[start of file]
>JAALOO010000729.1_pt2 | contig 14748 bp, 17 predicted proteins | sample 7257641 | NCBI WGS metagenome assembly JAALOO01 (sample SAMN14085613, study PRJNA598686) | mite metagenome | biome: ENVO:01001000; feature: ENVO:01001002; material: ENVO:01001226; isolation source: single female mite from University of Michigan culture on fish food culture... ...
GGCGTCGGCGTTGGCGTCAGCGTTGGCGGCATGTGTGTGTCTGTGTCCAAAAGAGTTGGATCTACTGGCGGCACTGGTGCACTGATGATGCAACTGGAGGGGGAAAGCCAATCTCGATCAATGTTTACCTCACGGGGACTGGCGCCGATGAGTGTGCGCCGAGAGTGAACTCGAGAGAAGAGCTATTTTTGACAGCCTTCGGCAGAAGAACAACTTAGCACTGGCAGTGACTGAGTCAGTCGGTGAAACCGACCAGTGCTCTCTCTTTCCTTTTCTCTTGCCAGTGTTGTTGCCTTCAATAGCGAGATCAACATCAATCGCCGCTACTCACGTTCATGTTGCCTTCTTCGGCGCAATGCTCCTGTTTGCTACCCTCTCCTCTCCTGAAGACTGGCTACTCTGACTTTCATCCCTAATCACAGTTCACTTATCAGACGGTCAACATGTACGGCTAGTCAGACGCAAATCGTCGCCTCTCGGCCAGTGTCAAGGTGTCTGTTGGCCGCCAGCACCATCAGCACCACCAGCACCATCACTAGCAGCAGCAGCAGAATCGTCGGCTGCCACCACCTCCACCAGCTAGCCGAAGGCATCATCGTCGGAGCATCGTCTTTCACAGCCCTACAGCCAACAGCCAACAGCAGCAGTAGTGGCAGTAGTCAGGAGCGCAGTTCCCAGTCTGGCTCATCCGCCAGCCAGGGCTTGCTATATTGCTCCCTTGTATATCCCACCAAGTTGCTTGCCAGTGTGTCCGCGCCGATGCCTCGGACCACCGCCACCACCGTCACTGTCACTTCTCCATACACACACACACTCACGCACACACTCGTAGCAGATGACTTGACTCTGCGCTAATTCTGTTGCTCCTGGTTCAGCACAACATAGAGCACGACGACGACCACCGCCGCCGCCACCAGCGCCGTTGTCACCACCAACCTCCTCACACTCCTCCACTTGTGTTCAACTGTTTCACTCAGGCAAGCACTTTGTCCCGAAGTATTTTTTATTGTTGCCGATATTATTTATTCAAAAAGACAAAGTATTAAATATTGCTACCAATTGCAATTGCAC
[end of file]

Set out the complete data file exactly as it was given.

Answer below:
>JAALOO010000729.1_pt2 | contig 14748 bp, 17 predicted proteins | sample 7257641 | NCBI WGS metagenome assembly JAALOO01 (sample SAMN14085613, study PRJNA598686) | mite metagenome | biome: ENVO:01001000; feature: ENVO:01001002; material: ENVO:01001226; isolation source: single female mite from University of Michigan culture on fish food culture... ...
GGCGTCGGCGTTGGCGTCAGCGTTGGCGGCATGTGTGTGTCTGTGTCCAAAAGAGTTGGATCTACTGGCGGCACTGGTGCACTGATGATGCAACTGGAGGGGGAAAGCCAATCTCGATCAATGTTTACCTCACGGGGACTGGCGCCGATGAGTGTGCGCCGAGAGTGAACTCGAGAGAAGAGCTATTTTTGACAGCCTTCGGCAGAAGAACAACTTAGCACTGGCAGTGACTGAGTCAGTCGGTGAAACCGACCAGTGCTCTCTCTTTCCTTTTCTCTTGCCAGTGTTGTTGCCTTCAATAGCGAGATCAACATCAATCGCCGCTACTCACGTTCATGTTGCCTTCTTCGGCGCAATGCTCCTGTTTGCTACCCTCTCCTCTCCTGAAGACTGGCTACTCTGACTTTCATCCCTAATCACAGTTCACTTATCAGACGGTCAACATGTACGGCTAGTCAGACGCAAATCGTCGCCTCTCGGCCAGTGTCAAGGTGTCTGTTGGCCGCCAGCACCATCAGCACCACCAGCACCATCACTAGCAGCAGCAGCAGAATCGTCGGCTGCCACCACCTCCACCAGCTAGCCGAAGGCATCATCGTCGGAGCATCGTCTTTCACAGCCCTACAGCCAACAGCCAACAGCAGCAGTAGTGGCAGTAGTCAGGAGCGCAGTTCCCAGTCTGGCTCATCCGCCAGCCAGGGCTTGCTATATTGCTCCCTTGTATATCCCACCAAGTTGCTTGCCAGTGTGTCCGCGCCGATGCCTCGGACCACCGCCACCACCGTCACTGTCACTTCTCCATACACACACACACTCACGCACACACTCGTAGCAGATGACTTGACTCTGCGCTAATTCTGTTGCTCCTGGTTCAGCACAACATAGAGCACGACGACGACCACCGCCGCCGCCACCAGCGCCGTTGTCACCACCAACCTCCTCACACTCCTCCACTTGTGTTCAACTGTTTCACTCAGGCAAGCACTTTGTCCCGAAGTATTTTTTATTGTTGCCGATATTATTTATTCAAAAAGACAAAGTATTAAATATTGCTACCAATTGCAATTGCAC